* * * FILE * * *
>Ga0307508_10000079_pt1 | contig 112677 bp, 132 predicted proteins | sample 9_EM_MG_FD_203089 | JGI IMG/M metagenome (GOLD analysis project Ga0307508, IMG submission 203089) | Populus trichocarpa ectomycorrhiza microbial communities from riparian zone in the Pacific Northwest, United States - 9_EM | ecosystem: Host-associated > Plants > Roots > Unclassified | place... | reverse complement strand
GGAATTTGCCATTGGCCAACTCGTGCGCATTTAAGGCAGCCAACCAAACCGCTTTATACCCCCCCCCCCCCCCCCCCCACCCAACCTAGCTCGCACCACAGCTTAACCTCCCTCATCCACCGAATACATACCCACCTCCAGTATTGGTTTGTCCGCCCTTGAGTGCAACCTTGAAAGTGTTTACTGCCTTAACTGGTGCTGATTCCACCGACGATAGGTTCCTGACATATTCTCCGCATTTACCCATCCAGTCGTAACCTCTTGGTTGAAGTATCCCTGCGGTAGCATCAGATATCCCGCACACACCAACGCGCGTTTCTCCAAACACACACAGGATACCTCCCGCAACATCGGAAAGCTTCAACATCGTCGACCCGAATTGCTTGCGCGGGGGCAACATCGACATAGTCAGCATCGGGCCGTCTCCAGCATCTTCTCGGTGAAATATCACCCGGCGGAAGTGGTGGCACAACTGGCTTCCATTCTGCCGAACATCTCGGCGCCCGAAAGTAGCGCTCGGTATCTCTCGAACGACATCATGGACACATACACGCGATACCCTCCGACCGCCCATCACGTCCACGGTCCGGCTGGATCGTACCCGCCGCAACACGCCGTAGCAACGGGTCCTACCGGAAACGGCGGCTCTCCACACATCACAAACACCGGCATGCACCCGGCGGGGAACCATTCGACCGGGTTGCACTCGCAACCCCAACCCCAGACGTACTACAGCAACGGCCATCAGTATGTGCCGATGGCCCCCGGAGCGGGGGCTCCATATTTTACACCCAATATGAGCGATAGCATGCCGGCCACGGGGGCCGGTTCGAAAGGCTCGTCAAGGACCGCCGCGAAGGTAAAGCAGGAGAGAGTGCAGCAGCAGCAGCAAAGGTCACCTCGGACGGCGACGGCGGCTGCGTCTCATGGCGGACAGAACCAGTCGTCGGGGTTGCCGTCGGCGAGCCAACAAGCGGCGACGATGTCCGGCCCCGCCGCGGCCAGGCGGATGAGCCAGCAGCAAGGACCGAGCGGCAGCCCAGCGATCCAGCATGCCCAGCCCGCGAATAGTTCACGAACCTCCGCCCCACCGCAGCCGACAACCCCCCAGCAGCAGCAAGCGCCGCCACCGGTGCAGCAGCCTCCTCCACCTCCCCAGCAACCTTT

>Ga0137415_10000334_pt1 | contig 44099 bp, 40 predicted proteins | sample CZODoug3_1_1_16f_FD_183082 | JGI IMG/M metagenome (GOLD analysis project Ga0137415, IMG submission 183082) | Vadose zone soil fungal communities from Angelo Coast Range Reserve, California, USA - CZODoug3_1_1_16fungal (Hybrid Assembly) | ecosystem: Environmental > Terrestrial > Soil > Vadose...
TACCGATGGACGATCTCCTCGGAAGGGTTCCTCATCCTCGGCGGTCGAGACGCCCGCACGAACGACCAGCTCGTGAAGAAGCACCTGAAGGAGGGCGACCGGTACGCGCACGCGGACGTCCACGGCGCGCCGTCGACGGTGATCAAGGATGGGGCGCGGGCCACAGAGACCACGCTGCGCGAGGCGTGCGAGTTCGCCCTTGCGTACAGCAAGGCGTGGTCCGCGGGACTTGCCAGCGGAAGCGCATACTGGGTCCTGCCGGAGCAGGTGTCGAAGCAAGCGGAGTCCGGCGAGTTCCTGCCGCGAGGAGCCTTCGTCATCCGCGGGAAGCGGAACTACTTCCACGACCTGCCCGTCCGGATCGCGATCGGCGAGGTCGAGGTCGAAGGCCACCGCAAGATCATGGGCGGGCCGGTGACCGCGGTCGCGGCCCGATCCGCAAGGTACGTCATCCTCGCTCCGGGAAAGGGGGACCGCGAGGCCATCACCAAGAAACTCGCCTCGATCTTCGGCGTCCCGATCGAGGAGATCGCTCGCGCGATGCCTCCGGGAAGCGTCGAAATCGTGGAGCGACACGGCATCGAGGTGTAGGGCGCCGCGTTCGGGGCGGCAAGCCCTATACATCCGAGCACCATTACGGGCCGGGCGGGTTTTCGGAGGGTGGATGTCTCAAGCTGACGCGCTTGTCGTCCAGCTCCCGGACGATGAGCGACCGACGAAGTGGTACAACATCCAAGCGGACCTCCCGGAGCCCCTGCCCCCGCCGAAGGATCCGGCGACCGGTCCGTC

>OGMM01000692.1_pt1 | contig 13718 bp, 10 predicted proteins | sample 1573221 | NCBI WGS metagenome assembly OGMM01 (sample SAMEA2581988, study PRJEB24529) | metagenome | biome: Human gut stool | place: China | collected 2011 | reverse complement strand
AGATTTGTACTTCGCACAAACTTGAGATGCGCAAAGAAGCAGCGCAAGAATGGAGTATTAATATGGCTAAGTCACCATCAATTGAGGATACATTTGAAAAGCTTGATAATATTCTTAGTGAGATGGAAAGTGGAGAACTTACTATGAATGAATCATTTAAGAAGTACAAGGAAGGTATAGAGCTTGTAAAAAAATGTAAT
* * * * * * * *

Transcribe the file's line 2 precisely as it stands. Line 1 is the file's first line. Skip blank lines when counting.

GGAATTTGCCATTGGCCAACTCGTGCGCATTTAAGGCAGCCAACCAAACCGCTTTATACCCCCCCCCCCCCCCCCCCCACCCAACCTAGCTCGCACCACAGCTTAACCTCCCTCATCCACCGAATACATACCCACCTCCAGTATTGGTTTGTCCGCCCTTGAGTGCAACCTTGAAAGTGTTTACTGCCTTAACTGGTGCTGATTCCACCGACGATAGGTTCCTGACATATTCTCCGCATTTACCCATCCAGTCGTAACCTCTTGGTTGAAGTATCCCTGCGGTAGCATCAGATATCCCGCACACACCAACGCGCGTTTCTCCAAACACACACAGGATACCTCCCGCAACATCGGAAAGCTTCAACATCGTCGACCCGAATTGCTTGCGCGGGGGCAACATCGACATAGTCAGCATCGGGCCGTCTCCAGCATCTTCTCGGTGAAATATCACCCGGCGGAAGTGGTGGCACAACTGGCTTCCATTCTGCCGAACATCTCGGCGCCCGAAAGTAGCGCTCGGTATCTCTCGAACGACATCATGGACACATACACGCGATACCCTCCGACCGCCCATCACGTCCACGGTCCGGCTGGATCGTACCCGCCGCAACACGCCGTAGCAACGGGTCCTACCGGAAACGGCGGCTCTCCACACATCACAAACACCGGCATGCACCCGGCGGGGAACCATTCGACCGGGTTGCACTCGCAACCCCAACCCCAGACGTACTACAGCAACGGCCATCAGTATGTGCCGATGGCCCCCGGAGCGGGGGCTCCATATTTTACACCCAATATGAGCGATAGCATGCCGGCCACGGGGGCCGGTTCGAAAGGCTCGTCAAGGACCGCCGCGAAGGTAAAGCAGGAGAGAGTGCAGCAGCAGCAGCAAAGGTCACCTCGGACGGCGACGGCGGCTGCGTCTCATGGCGGACAGAACCAGTCGTCGGGGTTGCCGTCGGCGAGCCAACAAGCGGCGACGATGTCCGGCCCCGCCGCGGCCAGGCGGATGAGCCAGCAGCAAGGACCGAGCGGCAGCCCAGCGATCCAGCATGCCCAGCCCGCGAATAGTTCACGAACCTCCGCCCCACCGCAGCCGACAACCCCCCAGCAGCAGCAAGCGCCGCCACCGGTGCAGCAGCCTCCTCCACCTCCCCAGCAACCTTT